Liberia: Boakai Omits War Crimes Court in SONA

In his first State of the Nation Address (SONA) yesterday, President Joseph Nyuma Boakai cited lofty interventions in various sectors, including health, education, roads, fiscal accountability, and the fight against drugs and substance abuse. However, one notable topic he failed to address was the contentious subject of establishing the War and Economic Crimes Court (WECC) for Liberia. 

The President had broached the subject in his inaugural address only a week earlier, expressing his administration’s commitment to exploring possibilities for the establishment of the court. The court has been long sought after by many whose families and loved ones lost their lives at the hands of some individuals who now wield incredible political power and economic influence across the country.

“We have decided to set up an office to explore the feasibility for the establishment of War and Economic Crimes Court (WECC) to provide an opportunity for those who bear the greatest responsibility for war crimes and crimes against humanity to account for their actions in court,” the President said in his inaugural address on January 22. 

He added that his administration intends to seek advice and assistance from the Office of the United Nations Secretary General to ensure that the court, if found feasible, will be in compliance with the highest standards of similar courts everywhere. 

“The Legislature will have its say appropriately in this matter in order to avoid any appearance of vendetta or witch-hunt,” the President said. 

However, on the eve of the SONA, just days after the inaugural address, President Boakai was the subject of snide remarks by Reverend Prince Y. Johnson, who, from the pulpit of his church in Paynesville, claimed that the heat wave attack President Boakai suffered at his inauguration on January 22, was the result of the President using the occasion to renew the country’s commitment to the establishment of the War Crimes Court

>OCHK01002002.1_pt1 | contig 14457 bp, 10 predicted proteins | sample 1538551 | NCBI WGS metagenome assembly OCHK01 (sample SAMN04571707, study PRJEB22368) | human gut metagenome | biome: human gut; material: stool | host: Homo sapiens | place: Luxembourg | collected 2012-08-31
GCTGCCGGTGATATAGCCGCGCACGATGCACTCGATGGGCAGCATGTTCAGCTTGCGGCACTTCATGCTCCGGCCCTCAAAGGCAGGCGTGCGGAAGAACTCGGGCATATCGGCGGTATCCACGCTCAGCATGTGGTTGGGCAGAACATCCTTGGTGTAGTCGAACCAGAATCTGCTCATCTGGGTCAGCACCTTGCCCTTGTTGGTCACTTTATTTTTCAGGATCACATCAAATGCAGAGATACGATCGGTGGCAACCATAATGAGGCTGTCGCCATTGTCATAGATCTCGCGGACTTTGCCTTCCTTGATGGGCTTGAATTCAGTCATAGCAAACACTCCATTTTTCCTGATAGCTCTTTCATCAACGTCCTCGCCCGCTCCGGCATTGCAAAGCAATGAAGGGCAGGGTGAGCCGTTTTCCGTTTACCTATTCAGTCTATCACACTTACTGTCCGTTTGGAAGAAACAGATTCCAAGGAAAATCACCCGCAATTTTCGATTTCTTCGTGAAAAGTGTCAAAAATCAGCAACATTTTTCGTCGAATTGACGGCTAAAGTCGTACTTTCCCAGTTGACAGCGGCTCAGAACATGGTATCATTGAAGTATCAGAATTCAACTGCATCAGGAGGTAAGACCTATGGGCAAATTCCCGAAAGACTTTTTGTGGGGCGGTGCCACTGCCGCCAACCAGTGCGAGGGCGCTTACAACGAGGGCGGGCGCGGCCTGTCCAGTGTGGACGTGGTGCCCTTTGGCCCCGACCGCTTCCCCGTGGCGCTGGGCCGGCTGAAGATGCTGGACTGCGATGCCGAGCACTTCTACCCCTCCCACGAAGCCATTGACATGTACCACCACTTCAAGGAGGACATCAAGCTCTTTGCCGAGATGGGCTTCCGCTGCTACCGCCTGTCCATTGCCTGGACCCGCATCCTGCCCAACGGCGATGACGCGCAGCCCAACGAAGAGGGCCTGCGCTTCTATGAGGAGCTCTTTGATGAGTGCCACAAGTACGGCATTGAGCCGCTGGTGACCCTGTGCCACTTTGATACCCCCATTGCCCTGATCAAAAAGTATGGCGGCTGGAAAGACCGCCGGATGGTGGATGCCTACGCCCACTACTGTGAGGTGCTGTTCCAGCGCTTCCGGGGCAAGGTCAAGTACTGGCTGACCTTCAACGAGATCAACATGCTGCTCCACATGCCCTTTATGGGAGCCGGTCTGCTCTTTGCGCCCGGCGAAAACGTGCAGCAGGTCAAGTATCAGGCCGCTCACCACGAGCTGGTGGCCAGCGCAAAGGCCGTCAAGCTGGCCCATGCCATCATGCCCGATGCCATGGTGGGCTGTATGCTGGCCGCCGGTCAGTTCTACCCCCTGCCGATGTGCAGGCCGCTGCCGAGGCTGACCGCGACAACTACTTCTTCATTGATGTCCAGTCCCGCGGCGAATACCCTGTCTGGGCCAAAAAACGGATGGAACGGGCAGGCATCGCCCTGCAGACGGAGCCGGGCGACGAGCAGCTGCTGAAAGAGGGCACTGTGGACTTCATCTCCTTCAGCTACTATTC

Rev. Johnson, a former warlord in the Liberian civil war, is currently serving his third term as Senator of the vote-rich Nimba County. He heavily supported Boakai to win the presidency in the November 2023 runoff election against incumbent candidate George Weah. But it appears he was clearly dissatisfied that President Boakai inserted the issue of the war crimes court in his inaugural address. 

Johnson holds the belief that the Accra Peace Agreement, which set the stage for the end of hostilities in the Liberian civil war, provided amnesty for all perpetrators in the war. Therefore, as far as he is concerned, the government should prioritize development and forget about going back to the ugly past.

Senator Johnson has recommended that the Boakai administration audit the administration of former President George Weah and investigate the mysterious deaths of auditors and others in fiscal and other professional areas of service during the Weah administration. 

Boakai afraid? 

Following the President’s State of the Nation Address, Montserrado County District #8 Representative Yekeh Kolubah expressed his disappointment at Boakai for omitting the issue of war and economic crimes from his address. 

“The President did not talk about the war and economic crimes court — that was wrong. No, he should have talked about it, not because he saw Prince Johnson there and got afraid,” Kolubah told journalists in an interview at the Capitol just minutes following the SONA event. 

“Not targeting a person”